French Explorer and Sport-Adventurer Charles Hedrich set the record for the fastest solo Atlantic crossing in 2007, from Dakar to Brazil in 36 days and 6 hours. Charles Hedrich is also the first man to complete a double Atlantic crossing non-stop, rowing solo and un assisted. Leaving from Saint-Pierre-et-Miquelon, his trajectory took him across the North Atlantic to the Canary islands, and then back East-West to finish in Martinique. The expedition saw him a total of 145 days and 22 hours at sea and marked a world first, it was completed on 1 December 2012.

La Mondiale set the original record in 1992. After much work and refurbishment this beautiful old boat was ready to go to sea again in 2008/9 and race two state of the art modern lightweight boats both of which optionally sported smaller crews but were specifically designed to beat La Mondiale. An 'informal' race took place from the Canaries to the West Indies that saw storms and tactical guile. La Mondiale, despite her age, crossed the finish line first some three days ahead of the nearest rival. She was skippered by Leven Brown. La Mondiale was subsequently lost at sea in 2009 due to the loss of her rudder, all hands were safe, but one of the sport's most historic boats was 'retired' by the ocean, proudly unbeaten.

On 14 June 2007, Bhavik Gandhi became the first Asian to row the Atlantic solo, non-stop and unsupported from Spain to Antigua. The trip, lasting 106 days, also created a record for the longest solo row across the Atlantic Ocean.[7][8]

In 2010, Katie Spotz rowed solo mainland-to-mainland Dakar, SenegalGeorgetown, Guyana, 2,817 nautical miles (5,217 km) in only 70 days. Aged 22, she has been the youngest solo rower so far.

On 20 January 2004, Pavel Rezvoy rowed across the Atlantic East to west solo. Aged 65 years and 53 days he is the oldest solo rower so far.[9]

The World Record for the fastest crossing of the Atlantic Ocean from the Canary Islands to the West Indies was set in 2011 by 'Team Hallin', a crew of six aboard the trimaran 'Hallin Marine', with a crossing time of 31 days 23 hours 31 minutes (average speed of 3.342 kts).[10]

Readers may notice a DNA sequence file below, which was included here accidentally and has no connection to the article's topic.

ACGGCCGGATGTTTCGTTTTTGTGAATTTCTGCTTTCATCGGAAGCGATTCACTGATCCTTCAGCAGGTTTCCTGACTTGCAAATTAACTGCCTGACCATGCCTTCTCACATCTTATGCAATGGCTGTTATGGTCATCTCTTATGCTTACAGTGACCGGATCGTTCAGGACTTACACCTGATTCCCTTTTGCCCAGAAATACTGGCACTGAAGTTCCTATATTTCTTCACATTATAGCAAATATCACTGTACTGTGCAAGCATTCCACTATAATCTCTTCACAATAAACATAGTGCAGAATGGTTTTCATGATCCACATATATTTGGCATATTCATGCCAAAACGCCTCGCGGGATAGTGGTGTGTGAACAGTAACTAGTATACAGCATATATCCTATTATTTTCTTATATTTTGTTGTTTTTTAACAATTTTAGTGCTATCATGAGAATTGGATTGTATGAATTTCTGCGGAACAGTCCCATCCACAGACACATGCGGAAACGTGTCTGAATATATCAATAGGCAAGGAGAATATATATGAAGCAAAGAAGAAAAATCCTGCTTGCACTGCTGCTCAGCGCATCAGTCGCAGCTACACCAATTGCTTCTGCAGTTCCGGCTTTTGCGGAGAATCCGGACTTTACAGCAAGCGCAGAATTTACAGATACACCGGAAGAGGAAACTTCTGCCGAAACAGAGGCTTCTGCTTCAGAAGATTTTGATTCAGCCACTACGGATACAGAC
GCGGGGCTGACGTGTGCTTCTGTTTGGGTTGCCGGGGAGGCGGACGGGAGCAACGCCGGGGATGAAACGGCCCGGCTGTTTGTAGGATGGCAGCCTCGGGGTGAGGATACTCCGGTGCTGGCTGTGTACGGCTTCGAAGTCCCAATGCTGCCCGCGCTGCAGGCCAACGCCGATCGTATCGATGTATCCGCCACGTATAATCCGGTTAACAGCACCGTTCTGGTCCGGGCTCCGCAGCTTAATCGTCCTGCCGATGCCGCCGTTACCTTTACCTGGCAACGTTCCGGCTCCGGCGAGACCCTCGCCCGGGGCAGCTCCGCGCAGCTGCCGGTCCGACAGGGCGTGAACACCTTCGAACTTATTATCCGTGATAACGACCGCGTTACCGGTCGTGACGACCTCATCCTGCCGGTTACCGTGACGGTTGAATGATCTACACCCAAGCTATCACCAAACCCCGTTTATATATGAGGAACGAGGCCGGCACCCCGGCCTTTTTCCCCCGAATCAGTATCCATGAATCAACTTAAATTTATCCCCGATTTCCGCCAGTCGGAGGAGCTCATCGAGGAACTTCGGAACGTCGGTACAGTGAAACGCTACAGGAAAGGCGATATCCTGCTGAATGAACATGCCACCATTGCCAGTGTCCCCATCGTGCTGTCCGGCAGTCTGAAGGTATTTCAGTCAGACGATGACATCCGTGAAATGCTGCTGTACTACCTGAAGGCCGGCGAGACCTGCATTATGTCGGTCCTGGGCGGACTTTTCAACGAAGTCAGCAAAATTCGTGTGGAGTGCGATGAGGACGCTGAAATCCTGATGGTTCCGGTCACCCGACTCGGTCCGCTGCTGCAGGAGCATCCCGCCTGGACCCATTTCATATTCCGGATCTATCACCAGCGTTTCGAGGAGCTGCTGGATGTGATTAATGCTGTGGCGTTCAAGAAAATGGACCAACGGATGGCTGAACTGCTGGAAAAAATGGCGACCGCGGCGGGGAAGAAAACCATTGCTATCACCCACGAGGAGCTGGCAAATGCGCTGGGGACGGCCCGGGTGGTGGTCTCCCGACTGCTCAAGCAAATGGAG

The present World Record for the fastest crossing of the Atlantic Ocean was set in 2011 by a six-man crew aboard 'Sara G' (Matt Craughwell, Fiann Paul, Tomas Cremona, Adam Burke, Rob Byrne and Graham Carlin), with a crossing time of 33 days 21 hours and 46 minutes from Morocco to the West Indies. Sara G was the fastest boat to ever cross any ocean with the average speed of 3.386 knots, beating previous record held by 16-man team “La Mondiale”. This record has been standing for the last 6 years (2016) while it was broken twice within 3 years prior to 2011.[11] The record was attempted multiple times by remarkable adventurers like Mark Beaumont or Leven Brown. The crew of Sara G also holds the record for the most days rowed over 100 miles per day consecutively, now standing at 12 days.[12] The crew of Sara G also rowed the highest total number of days rowed above 100 miles per day (16 days). Overall Atlantic speed record was the first of 3 overall speed records allowing Fiann Paul to earn Guinness title of "The first person to hold simultaneous overall speed records for ocean rowing all three oceans" in 2016.[13]